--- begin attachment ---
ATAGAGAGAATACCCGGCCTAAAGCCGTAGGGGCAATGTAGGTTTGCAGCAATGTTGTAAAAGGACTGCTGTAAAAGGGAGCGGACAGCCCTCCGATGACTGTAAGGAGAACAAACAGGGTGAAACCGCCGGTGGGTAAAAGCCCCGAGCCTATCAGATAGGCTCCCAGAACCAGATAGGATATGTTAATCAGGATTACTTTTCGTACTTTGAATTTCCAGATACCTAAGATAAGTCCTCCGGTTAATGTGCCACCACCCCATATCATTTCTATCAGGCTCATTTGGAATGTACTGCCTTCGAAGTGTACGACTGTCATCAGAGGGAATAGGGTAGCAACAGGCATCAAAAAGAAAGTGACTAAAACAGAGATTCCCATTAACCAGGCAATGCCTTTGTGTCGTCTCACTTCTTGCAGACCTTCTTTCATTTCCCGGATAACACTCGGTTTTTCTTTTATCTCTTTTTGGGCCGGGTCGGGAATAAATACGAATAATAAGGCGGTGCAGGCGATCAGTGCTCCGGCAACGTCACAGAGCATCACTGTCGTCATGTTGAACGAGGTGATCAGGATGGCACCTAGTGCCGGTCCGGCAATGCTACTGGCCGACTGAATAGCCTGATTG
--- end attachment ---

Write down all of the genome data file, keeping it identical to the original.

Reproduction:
ATAGAGAGAATACCCGGCCTAAAGCCGTAGGGGCAATGTAGGTTTGCAGCAATGTTGTAAAAGGACTGCTGTAAAAGGGAGCGGACAGCCCTCCGATGACTGTAAGGAGAACAAACAGGGTGAAACCGCCGGTGGGTAAAAGCCCCGAGCCTATCAGATAGGCTCCCAGAACCAGATAGGATATGTTAATCAGGATTACTTTTCGTACTTTGAATTTCCAGATACCTAAGATAAGTCCTCCGGTTAATGTGCCACCACCCCATATCATTTCTATCAGGCTCATTTGGAATGTACTGCCTTCGAAGTGTACGACTGTCATCAGAGGGAATAGGGTAGCAACAGGCATCAAAAAGAAAGTGACTAAAACAGAGATTCCCATTAACCAGGCAATGCCTTTGTGTCGTCTCACTTCTTGCAGACCTTCTTTCATTTCCCGGATAACACTCGGTTTTTCTTTTATCTCTTTTTGGGCCGGGTCGGGAATAAATACGAATAATAAGGCGGTGCAGGCGATCAGTGCTCCGGCAACGTCACAGAGCATCACTGTCGTCATGTTGAACGAGGTGATCAGGATGGCACCTAGTGCCGGTCCGGCAATGCTACTGGCCGACTGAATAGCCTGATTG